Toritto on the left, then Francis, Tim and Jim – Eritrea, 1965
My roomie Francis died today.
He and I shared a room in Africa together in1965 while we defended the nation on a mountain plateau in Eritrea. We got to be good friends. He was one of the finest human beings it has been my good fortune to get to know.
We were young and full of piss and vinegar then. Twenty three years old and far away from family and friends. No smart phones then. No computers. No Skype. Even if one wanted to call home you had to make a reservation 24 hours in advance and you couldn’t reverse the charges. Besides, on the Army pay of the day it would have cost you a month’s salary. In those days when you went far away, you were far away. One wrote letters and looked for mail.
Francis and I hit it off right away. We were both Italian and from the northeast. I was from Brooklyn and Francis was from western Pennsylvania. One had to be lucky when getting a roomie although we had a lot of choice as to who roomed with who. If you weren’t drunk all of the time you didn’t want a roomie who was. If you weren’t a whore monger you didn’t want to room with someone who brought crabs or the drips back from down town all of the time.
Francis picked me. I was Italian, from the northeast, wasn’t a drunk and wasn’t down town with bar girls, I was married. We got along great.
We served together in the Army Security Agency, an intelligence gathering and electronic eavesdropping unit under the operational command of the NSA. The ASA doesn’t exist as an independent command anymore; it was merged into the various combat commands. We liked to call ourselves snoops. Yes, we had them even 50 years ago.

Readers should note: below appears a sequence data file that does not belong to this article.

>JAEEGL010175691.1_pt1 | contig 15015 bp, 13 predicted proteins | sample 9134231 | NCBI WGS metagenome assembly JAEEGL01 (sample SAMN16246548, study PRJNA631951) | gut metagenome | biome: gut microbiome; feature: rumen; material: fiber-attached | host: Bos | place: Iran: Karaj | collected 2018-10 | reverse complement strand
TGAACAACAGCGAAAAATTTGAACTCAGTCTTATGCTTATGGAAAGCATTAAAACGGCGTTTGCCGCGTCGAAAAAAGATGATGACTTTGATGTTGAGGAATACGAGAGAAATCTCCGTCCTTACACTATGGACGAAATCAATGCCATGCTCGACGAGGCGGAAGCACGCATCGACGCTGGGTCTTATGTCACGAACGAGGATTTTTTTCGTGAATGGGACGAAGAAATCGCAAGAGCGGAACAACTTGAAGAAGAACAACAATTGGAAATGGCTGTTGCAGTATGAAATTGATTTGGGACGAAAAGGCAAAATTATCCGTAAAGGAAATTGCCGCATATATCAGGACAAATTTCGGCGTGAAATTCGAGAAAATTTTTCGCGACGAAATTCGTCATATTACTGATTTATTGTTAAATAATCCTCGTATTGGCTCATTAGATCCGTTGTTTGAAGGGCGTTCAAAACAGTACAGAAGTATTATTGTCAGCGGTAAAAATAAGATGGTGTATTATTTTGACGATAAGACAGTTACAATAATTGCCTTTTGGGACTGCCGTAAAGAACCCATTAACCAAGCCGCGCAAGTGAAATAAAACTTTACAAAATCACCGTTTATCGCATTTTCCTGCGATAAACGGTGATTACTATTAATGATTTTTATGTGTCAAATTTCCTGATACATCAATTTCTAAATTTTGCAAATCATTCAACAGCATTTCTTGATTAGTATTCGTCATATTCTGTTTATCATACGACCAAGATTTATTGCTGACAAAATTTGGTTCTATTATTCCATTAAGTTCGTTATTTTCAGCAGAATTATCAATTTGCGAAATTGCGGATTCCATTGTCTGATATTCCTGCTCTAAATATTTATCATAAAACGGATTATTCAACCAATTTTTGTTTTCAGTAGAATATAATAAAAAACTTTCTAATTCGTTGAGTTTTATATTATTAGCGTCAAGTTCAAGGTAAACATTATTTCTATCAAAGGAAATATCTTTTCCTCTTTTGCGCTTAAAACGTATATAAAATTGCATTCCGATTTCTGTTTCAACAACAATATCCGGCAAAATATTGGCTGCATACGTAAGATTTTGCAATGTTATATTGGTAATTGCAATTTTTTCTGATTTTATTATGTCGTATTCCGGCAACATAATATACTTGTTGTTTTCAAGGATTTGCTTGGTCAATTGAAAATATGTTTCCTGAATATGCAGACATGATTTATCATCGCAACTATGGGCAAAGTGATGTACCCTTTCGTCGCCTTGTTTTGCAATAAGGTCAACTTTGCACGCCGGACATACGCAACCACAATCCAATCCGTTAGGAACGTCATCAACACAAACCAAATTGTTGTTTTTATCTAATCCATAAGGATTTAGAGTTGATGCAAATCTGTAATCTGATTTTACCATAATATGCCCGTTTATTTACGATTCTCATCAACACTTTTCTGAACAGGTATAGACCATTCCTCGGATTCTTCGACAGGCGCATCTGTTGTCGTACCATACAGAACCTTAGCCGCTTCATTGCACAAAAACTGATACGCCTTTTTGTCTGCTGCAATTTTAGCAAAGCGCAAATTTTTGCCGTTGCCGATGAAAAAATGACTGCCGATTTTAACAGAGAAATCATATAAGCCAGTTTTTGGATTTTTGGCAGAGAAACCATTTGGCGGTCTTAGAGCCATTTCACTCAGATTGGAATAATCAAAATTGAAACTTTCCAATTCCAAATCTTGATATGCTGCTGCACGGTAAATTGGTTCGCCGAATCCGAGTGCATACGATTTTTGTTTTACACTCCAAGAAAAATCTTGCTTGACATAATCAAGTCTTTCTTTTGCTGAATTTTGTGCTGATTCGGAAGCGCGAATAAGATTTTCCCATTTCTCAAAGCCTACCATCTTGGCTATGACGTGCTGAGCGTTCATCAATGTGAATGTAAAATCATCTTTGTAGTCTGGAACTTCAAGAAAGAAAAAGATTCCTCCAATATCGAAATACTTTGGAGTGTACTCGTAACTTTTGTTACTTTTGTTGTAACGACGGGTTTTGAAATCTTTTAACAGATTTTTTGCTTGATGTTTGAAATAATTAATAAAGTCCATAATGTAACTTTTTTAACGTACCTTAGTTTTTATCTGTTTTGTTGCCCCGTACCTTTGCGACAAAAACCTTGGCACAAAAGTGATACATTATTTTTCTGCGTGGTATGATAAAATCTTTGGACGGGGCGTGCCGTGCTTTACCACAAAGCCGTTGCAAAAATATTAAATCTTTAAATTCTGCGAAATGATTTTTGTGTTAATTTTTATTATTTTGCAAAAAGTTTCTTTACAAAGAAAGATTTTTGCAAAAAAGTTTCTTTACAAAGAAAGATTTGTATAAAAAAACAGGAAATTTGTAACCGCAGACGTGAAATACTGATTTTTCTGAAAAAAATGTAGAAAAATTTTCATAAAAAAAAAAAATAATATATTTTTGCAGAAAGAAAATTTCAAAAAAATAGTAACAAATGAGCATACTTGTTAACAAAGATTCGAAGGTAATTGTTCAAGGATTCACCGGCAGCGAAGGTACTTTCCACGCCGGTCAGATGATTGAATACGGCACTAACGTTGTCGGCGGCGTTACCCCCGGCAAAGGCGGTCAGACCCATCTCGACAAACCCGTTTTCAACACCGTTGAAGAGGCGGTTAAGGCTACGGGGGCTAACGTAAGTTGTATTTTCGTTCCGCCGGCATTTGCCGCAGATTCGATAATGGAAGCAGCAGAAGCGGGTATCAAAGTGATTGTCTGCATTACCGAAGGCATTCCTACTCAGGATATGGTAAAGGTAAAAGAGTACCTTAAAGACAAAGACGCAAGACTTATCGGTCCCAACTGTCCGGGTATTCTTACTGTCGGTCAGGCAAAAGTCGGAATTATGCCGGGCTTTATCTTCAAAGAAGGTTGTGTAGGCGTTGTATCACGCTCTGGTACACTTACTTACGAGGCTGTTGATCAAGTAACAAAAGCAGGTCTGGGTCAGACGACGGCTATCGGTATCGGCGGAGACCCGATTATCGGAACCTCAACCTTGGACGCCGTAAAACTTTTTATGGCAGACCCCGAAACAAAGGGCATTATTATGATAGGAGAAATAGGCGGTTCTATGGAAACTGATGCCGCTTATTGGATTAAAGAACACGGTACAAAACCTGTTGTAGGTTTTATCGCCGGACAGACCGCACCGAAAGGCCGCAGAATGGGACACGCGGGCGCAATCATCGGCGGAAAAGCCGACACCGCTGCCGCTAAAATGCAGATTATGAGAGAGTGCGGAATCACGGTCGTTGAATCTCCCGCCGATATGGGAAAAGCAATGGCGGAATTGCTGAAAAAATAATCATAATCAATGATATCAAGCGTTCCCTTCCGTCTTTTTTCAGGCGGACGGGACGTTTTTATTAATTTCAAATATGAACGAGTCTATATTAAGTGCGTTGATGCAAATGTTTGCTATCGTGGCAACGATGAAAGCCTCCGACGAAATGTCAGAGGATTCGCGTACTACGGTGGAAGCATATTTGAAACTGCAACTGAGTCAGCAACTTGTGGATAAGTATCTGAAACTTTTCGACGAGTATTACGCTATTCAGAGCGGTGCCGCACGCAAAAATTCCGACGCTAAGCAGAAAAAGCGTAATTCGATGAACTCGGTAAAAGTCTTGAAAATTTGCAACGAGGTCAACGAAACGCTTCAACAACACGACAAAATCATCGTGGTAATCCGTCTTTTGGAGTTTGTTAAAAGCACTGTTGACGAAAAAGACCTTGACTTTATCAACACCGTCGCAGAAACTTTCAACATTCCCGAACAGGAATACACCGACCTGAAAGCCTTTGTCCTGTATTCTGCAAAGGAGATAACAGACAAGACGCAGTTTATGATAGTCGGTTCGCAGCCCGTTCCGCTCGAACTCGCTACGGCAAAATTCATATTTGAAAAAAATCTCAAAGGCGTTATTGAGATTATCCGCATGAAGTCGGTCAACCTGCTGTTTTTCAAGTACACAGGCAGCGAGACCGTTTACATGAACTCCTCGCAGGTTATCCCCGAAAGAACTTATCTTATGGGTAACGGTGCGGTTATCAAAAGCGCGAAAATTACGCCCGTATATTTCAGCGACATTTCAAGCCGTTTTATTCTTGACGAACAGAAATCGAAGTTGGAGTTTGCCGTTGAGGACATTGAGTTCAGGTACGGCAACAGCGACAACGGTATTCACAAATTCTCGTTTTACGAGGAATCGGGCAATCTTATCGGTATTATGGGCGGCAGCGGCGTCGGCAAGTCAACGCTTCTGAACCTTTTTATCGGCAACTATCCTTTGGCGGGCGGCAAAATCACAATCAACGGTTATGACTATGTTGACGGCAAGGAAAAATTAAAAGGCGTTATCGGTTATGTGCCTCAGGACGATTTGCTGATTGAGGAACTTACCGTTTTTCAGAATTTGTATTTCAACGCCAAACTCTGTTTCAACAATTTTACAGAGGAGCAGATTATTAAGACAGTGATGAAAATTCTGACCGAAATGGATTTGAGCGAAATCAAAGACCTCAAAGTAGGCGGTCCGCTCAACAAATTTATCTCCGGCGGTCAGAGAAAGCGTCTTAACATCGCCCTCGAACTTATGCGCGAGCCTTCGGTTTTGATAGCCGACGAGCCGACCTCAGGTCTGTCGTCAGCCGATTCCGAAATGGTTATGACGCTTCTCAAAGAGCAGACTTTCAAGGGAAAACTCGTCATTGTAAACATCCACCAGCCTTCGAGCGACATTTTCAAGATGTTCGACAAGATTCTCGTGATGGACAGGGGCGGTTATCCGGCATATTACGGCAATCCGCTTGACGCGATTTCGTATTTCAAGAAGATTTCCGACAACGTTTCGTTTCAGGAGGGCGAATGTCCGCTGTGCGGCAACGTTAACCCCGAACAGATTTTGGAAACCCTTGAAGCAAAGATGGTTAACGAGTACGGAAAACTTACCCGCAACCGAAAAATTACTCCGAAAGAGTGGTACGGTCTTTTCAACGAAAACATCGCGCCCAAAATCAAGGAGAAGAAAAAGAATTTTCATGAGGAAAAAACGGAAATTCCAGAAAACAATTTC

Francis and I worked together as well as lived together. Together in the electronic search room we looked for unexpected signals or lack of same. He would spin the dials, copy the signals and it was my job to identify them, even if we couldn’t read the signal. And we were good.
In our 18 months living and working together a life time bond developed. Though separated by the miles, when we did get together it was as if 40 or 50 years had not gone by. We went to the beach on the Red Sea together and spent some evenings at the Oasis Club or the roof top bar at the Hotel Torino. We spent two Christmases together, sharing our care packages from home.
I last saw Francis about 8 years ago at a reunion when we were in our mid-sixties. I had lost my wife a couple of years earlier and he was sincerely sorry for my loss. He didn’t just say it; he meant it. He recalled me writing letters to her in our room so long ago.
I heard through the ASA grape vine that Francis was ill. I didn’t know how ill he was. That same G.I grape vine let me know that he passed away today.
It’s been a long time since I shed a tear for the passing of a friend.